Leoht V1 Top View With Disc On

I decided that if I couldn’t hear what Rega had to offer, I may as well build my own turntable based on the low-mass principle. The instantiation of a second national lockdown in 2021 left me with some free time on my hands. However, getting the materials together and designing a project like this doesn’t happen in a short space of time, and by the time the first drafts of the designs were completed and the materials began to arrive the design had become my own. Indeed while the inspiration of the P10 is certainly evident in Leoht, the two turntables are actually quite different in their design and build.

The Planar 10 is not an easy product to ‘clone’. The vinyl resurgence and Rega’s considerable success in the field has given them the freedom and the funds to spend a lot of money on R&D. They also have several skilled engineers, some of whom have been working in the field longer than I have been alive, and who are proficient in CAM and CAD and the machinery to bring those computer-drawn models to life. I am not especially proficient in CAD nor do I have deep pockets.

What I did have, however, was determination and a desire to see the project through to completion. I do possess a lot of knowledge concerning the mechanics of vinyl replay, and have had the opportunity to assess many designs conforming to all of the commonly accepted principles. I think I am at least a reasonably competent mechanical engineer. I have a friend who knows his way around a CAD program like the back of his hand. And I have a patient long-suffering father skilled in technical drawing.

Having never seen a P10, my blindness then became a challenge. I had no idea what one looked like, though I could roughly envisage the shape. I found a picture on Rega’s site and printed it to be cut from card so I would have a shape to feel. Using the measurements I did know, I was able to calculate that the image was roughly 75% to scale. Using this information, a lot of guesswork and some hitherto undiscovered artistic skill, the key points were plotted and a mockup drawn for both the brace and the plinth.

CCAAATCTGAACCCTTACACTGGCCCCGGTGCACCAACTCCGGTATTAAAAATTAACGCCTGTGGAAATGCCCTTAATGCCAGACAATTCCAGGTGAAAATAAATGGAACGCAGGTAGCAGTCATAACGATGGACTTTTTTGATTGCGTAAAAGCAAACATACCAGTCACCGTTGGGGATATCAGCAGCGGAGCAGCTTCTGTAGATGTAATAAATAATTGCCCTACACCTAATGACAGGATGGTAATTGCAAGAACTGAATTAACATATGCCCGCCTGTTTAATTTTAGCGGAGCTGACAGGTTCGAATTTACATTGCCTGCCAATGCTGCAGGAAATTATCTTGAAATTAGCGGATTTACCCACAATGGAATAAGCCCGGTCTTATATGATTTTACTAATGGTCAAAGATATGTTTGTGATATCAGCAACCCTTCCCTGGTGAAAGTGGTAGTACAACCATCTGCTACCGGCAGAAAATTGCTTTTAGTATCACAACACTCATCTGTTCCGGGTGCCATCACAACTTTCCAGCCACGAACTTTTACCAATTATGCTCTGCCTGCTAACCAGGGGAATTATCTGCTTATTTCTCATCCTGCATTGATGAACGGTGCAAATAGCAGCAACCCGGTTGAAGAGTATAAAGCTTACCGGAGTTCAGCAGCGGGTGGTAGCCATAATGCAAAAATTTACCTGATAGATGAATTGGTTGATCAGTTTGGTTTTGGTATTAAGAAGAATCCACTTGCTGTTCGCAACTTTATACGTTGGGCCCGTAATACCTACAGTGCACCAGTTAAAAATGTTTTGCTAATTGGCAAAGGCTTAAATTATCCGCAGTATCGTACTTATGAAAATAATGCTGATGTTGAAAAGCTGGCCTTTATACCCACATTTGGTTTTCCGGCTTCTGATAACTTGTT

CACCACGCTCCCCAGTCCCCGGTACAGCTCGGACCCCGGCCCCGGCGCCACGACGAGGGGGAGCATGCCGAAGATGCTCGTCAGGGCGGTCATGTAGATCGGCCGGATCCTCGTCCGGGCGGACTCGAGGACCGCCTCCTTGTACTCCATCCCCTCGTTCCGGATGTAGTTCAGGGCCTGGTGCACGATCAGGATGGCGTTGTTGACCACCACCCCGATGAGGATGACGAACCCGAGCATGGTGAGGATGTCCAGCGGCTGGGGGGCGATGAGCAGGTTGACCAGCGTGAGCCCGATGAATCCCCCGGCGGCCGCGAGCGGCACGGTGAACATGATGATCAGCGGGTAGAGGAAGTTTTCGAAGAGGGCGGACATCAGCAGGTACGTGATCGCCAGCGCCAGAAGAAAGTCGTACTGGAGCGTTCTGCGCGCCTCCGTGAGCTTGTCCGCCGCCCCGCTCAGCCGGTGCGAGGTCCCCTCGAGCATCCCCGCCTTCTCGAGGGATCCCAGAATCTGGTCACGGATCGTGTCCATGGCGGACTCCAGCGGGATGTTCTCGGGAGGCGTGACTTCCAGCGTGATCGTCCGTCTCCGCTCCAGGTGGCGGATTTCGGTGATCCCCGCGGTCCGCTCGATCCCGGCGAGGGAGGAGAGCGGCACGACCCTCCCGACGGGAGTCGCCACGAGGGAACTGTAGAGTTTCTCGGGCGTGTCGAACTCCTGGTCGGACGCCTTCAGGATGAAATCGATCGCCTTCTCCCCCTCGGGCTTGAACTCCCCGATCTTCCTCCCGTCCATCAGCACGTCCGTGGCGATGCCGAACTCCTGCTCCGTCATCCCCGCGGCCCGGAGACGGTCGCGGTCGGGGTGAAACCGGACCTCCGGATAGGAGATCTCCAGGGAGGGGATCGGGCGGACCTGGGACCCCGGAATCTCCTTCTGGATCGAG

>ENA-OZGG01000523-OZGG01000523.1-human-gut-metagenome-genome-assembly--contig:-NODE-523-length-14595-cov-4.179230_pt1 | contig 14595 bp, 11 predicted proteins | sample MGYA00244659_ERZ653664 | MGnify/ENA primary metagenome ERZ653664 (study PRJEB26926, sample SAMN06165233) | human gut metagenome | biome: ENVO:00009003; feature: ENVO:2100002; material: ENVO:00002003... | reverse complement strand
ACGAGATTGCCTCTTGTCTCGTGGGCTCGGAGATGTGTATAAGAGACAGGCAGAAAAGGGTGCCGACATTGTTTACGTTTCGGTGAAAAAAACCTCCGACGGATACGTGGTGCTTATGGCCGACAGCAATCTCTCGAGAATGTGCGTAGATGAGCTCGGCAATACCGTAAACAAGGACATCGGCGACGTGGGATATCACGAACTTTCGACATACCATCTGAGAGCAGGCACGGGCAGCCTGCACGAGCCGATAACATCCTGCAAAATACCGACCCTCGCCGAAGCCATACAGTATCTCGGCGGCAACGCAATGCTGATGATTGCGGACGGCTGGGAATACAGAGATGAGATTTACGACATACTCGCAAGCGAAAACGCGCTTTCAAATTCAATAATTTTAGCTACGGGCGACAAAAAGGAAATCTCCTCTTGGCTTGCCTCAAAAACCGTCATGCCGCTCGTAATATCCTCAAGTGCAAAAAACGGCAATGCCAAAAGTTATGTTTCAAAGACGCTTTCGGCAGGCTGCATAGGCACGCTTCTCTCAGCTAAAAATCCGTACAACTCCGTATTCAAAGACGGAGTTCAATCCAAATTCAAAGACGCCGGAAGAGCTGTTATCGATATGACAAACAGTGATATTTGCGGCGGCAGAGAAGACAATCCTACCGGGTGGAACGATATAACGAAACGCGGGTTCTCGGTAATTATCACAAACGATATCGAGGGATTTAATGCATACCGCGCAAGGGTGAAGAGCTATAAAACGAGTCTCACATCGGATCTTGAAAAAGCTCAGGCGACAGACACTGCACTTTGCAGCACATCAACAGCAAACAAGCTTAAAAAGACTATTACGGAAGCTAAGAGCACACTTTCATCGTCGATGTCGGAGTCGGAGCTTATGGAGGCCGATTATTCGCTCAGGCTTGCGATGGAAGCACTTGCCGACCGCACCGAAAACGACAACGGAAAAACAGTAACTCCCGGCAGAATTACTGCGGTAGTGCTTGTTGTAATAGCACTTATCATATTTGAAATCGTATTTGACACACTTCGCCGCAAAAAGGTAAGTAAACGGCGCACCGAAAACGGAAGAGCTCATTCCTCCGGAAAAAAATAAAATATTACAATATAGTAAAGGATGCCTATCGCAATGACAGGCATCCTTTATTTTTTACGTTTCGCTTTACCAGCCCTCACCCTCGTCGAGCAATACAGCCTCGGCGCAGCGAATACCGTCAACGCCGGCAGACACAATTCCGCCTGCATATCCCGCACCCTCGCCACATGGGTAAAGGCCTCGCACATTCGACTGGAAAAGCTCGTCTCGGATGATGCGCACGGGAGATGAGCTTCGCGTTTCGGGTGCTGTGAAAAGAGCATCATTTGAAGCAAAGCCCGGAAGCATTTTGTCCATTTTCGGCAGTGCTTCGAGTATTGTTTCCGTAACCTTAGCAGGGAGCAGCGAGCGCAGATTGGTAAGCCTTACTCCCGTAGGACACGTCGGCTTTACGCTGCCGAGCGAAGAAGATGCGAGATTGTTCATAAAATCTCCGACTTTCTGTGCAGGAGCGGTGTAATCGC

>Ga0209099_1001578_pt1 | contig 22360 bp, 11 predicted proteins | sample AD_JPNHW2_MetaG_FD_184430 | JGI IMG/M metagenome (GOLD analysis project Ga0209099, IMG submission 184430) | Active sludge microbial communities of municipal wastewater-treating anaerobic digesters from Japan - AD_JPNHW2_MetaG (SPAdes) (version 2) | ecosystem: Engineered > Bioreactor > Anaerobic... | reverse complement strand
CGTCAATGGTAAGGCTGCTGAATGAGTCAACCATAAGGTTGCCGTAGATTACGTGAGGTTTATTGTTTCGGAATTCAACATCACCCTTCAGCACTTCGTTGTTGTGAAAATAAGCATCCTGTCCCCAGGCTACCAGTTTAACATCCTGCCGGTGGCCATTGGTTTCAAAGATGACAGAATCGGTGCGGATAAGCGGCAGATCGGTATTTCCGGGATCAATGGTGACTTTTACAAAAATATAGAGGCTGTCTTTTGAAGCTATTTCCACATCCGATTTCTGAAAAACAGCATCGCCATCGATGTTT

Leoht V1 Mdf Template Plinth
The first hand-drawn template

These were cut as 18 mm MDF templates. The initial plan was to produce this turntable without the aid of CAD and CNC machinery as I was working to a tight budget. In the end these templates were used to construct the first prototypes. But to do this project justice required a level of accuracy and precision that only a machine would be capable of.

My results from manual machining were to a high standard, but they were not exceptional. I wanted to achieve a level of perfection that was proving unachievable with a handheld router and pencil-drawn templates. I needed the help of CAD and CNC. To describe my CAD skills as lacking would be significantly overstating my abilities. This project was far too complex for me to produce something useable.

Leoht V1 Potential Plinth Curves
A rough mockup produced during the design process

Thankfully Gary (surname undisclosed for privacy) had made contact with me via this site having seen the projects here, and him and I had corresponded several times since on various ideas and projects and struck up a friendship. Gary produces exceptional work with a 3D printer and has tremendous skill with CAD software. Having sent him scans of the existing templates, exhaustive dimensions and some reference material, Garry produced the CAD templates for this project. We went through a few iterations and optimisations.

The next challenge was getting the parts machined. Not many machinists are willing to work with unusual materials for a one-off project, and in most cases the setup costs alone make the cost prohibitive. I reached out to Tim Allen of Tim produces custom guitar scratch plates, drum skins and speaker covers. My Bat Strat and the guitar I produced to fundraise for the Save Our Venues campaign both feature plates produced by Tim.